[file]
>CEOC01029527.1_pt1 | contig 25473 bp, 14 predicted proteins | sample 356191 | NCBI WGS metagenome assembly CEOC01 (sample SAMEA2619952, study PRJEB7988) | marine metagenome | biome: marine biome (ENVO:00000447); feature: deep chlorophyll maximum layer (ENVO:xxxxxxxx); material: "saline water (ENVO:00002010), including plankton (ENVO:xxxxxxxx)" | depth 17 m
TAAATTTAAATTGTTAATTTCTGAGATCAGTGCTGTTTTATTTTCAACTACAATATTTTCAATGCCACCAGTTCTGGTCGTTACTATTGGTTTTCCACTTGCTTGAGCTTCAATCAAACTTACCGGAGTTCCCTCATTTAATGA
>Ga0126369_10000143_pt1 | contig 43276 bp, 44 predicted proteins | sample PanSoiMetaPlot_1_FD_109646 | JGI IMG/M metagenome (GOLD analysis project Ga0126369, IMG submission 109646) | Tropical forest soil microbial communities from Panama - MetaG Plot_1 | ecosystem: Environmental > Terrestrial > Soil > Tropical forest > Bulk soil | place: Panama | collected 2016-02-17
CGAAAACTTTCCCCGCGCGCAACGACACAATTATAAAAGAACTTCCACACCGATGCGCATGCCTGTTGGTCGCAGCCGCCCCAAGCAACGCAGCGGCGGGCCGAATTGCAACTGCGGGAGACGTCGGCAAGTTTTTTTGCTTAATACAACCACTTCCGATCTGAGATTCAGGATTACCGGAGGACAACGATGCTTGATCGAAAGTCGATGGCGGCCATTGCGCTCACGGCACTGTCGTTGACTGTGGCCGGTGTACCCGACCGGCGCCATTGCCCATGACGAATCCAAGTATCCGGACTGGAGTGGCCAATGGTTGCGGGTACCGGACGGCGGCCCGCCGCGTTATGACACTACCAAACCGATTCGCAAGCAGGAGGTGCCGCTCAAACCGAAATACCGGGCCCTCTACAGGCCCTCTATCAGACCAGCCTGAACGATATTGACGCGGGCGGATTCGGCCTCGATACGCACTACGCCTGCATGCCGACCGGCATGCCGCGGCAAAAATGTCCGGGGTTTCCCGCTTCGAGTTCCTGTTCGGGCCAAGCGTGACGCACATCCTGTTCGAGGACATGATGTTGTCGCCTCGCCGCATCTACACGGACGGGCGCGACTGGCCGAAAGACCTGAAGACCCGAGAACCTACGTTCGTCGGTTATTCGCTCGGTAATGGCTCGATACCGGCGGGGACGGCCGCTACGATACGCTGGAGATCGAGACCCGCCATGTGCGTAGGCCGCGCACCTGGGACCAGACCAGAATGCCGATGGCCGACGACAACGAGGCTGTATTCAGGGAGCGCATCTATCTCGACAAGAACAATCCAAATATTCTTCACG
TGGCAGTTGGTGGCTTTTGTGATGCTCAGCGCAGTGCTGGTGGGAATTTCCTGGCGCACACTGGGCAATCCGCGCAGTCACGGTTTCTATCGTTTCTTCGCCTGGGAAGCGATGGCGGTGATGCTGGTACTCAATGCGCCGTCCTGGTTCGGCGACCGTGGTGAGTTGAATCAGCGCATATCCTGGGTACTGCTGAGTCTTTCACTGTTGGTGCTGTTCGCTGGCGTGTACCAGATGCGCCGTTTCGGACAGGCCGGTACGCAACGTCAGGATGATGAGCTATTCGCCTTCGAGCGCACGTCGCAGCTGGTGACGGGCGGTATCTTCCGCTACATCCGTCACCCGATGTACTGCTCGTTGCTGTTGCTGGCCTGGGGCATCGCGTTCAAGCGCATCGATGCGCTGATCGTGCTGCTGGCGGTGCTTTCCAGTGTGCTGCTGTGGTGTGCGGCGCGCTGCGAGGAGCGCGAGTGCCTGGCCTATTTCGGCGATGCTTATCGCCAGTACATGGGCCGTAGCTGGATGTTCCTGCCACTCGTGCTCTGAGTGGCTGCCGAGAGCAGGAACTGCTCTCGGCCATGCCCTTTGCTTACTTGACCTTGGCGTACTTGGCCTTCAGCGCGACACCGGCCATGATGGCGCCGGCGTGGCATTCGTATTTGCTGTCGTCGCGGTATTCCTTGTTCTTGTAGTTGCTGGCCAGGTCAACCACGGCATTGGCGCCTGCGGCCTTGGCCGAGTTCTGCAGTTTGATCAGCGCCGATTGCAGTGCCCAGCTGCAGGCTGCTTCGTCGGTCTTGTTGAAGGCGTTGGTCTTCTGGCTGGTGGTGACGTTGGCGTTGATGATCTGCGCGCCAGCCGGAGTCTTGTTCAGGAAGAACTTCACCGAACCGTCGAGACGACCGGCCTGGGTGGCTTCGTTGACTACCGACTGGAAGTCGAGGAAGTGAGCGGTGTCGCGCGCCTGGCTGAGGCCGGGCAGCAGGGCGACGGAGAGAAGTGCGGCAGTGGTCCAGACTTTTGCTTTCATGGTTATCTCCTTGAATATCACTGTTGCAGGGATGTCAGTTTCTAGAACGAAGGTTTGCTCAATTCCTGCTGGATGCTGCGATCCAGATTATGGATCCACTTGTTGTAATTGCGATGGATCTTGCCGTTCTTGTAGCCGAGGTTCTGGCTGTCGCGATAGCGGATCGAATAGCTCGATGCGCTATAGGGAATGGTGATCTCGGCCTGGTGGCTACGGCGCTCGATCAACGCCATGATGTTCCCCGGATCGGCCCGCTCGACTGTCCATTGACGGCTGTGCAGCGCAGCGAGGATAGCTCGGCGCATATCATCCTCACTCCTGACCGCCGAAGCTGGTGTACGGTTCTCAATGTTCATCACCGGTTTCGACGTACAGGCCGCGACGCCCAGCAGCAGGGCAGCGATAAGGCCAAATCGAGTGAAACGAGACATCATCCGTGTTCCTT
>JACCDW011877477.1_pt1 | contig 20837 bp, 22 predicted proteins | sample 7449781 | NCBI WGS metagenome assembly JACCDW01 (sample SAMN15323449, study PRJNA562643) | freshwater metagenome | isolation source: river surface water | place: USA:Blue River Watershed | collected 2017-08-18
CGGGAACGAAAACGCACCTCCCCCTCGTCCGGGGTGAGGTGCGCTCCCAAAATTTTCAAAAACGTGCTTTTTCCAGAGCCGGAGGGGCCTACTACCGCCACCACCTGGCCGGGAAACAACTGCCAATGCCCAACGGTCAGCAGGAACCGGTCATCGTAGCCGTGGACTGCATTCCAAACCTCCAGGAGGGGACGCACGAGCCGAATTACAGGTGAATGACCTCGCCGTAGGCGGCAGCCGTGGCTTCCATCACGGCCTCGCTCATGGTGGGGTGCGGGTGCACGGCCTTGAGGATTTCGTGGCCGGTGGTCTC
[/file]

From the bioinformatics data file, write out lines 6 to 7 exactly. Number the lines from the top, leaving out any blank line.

>JACCDW011877477.1_pt1 | contig 20837 bp, 22 predicted proteins | sample 7449781 | NCBI WGS metagenome assembly JACCDW01 (sample SAMN15323449, study PRJNA562643) | freshwater metagenome | isolation source: river surface water | place: USA:Blue River Watershed | collected 2017-08-18
CGGGAACGAAAACGCACCTCCCCCTCGTCCGGGGTGAGGTGCGCTCCCAAAATTTTCAAAAACGTGCTTTTTCCAGAGCCGGAGGGGCCTACTACCGCCACCACCTGGCCGGGAAACAACTGCCAATGCCCAACGGTCAGCAGGAACCGGTCATCGTAGCCGTGGACTGCATTCCAAACCTCCAGGAGGGGACGCACGAGCCGAATTACAGGTGAATGACCTCGCCGTAGGCGGCAGCCGTGGCTTCCATCACGGCCTCGCTCATGGTGGGGTGCGGGTGCACGGCCTTGAGGATTTCGTGGCCGGTGGTCTC